Zara is another example. It trounces its competitors, other global apparel retailers, in terms of revenue growth, profitability, and capital efficiency. And, more simply: people love their clothes. They did this by recognizing a reality of fashion: it changes quickly. So they built a technology infrastructure that allowed them to gather information on what people were buying at the stores. They collected not only sales data but qualitative feedback from reps on the floor about various items. They then quickly adjusted manufacturing so that they could produce more of what was selling and less of what wasn’t. This also allowed them to run experiments. They would do small runs of clothing they thought people might like based on various trends. If it sold, great—they’d produce more. If not, they’d move on. 

The common theme is that the technology reflected the realities of the business. Once those realities were recognized, both optimized technology and the non-technology pieces.

In Walmart’s case, there were major decisions to be made around, for example, how to organize the trucking fleet. They decided to build a capability in shipping logistics, owning their own trucking fleet and warehouses, which was in contrast to many retailers. By having a world-class technology layer on top of a world class logistics infrastructure, they built an unbeatable capability.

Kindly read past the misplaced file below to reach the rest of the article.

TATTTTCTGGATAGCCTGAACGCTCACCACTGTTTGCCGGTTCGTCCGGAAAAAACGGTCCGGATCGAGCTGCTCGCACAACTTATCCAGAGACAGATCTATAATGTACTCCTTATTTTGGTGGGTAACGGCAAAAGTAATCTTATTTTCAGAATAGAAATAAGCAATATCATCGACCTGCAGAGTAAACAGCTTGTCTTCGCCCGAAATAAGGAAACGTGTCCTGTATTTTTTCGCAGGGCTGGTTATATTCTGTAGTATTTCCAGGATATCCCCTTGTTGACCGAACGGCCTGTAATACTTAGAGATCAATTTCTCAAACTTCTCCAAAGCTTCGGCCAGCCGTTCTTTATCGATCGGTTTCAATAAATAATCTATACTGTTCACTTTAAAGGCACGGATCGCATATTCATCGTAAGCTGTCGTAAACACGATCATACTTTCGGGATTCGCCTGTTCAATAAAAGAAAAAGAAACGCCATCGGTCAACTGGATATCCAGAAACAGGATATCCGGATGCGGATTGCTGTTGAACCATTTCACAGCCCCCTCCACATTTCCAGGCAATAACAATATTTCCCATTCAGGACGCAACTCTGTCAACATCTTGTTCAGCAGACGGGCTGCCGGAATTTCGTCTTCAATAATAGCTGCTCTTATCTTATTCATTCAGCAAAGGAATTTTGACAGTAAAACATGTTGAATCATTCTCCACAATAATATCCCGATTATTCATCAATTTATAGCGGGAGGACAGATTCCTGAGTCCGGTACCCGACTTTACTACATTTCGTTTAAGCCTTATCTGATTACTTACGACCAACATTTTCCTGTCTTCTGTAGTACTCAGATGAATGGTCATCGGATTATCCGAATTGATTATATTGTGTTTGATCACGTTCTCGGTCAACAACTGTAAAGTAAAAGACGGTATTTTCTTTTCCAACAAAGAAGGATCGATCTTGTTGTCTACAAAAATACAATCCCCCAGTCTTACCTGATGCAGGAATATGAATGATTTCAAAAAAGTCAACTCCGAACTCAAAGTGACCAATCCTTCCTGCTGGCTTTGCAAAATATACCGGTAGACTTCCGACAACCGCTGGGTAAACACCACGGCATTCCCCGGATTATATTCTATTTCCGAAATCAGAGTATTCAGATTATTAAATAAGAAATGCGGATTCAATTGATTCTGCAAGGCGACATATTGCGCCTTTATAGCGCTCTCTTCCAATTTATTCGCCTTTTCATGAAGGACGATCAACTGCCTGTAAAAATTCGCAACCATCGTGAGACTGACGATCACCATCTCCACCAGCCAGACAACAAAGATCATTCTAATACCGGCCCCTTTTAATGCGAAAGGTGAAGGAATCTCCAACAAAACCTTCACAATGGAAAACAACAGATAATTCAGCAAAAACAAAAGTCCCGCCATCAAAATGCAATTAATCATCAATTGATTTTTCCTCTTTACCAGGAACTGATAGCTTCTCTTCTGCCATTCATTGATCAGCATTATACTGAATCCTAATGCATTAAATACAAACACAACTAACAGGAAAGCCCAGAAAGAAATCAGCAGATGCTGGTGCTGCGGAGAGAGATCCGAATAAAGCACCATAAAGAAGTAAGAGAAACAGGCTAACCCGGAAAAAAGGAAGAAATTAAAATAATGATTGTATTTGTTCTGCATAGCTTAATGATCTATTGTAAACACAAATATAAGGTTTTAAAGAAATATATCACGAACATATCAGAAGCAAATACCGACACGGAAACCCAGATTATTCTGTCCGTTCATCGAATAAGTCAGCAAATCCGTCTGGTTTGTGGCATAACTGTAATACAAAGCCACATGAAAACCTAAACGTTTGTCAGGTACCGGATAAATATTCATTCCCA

Zara, similarly, had to make many major non-technology decisions. For example, in creating an ability to respond quickly to fashion trends, technology was just one part of it. They also needed to be nimble manufacturers. Factories in China wouldn’t cut it, with their long lead times and large batch sizes. Zara’s factories were right near their headquarters. What they gave up in higher costs they more than gained in their quicker response times. 

In short, there were multiple hard problems to solve, not just in the technology, but in organizing the business to best deliver value to customers, but once those pieces were solved together, the businesses that was created was phenomenal. They delivered great value to customers—and shareholders.

More recent examples?

Uber and Warby Parker are my favorite recent examples. Uber is a taxi company. Warby Parky is a retailer of eyeglasses. Both are solving a problem we as consumers have to solve. They each have a deep technology element, but just as much, if not more so, they’re innovating in other ways.

Uber has had to build the ability to work with limousine owner/drivers and deal with the regulatory aspects of transportation. And Warby Parker has had to build a deep capability in eyeglass design and manufacturing, not to mention shipping and logistics as well as marketing. 

From the typical early stage technology business, both are pretty clear winners, but I think they’re actually just getting started. Both, by building great tech and non-tech capabilities, are going to change their respective games. I’m looking forward to seeing many more of these types of efforts and really appreciate Kelman offering this mode of thinking to innovators.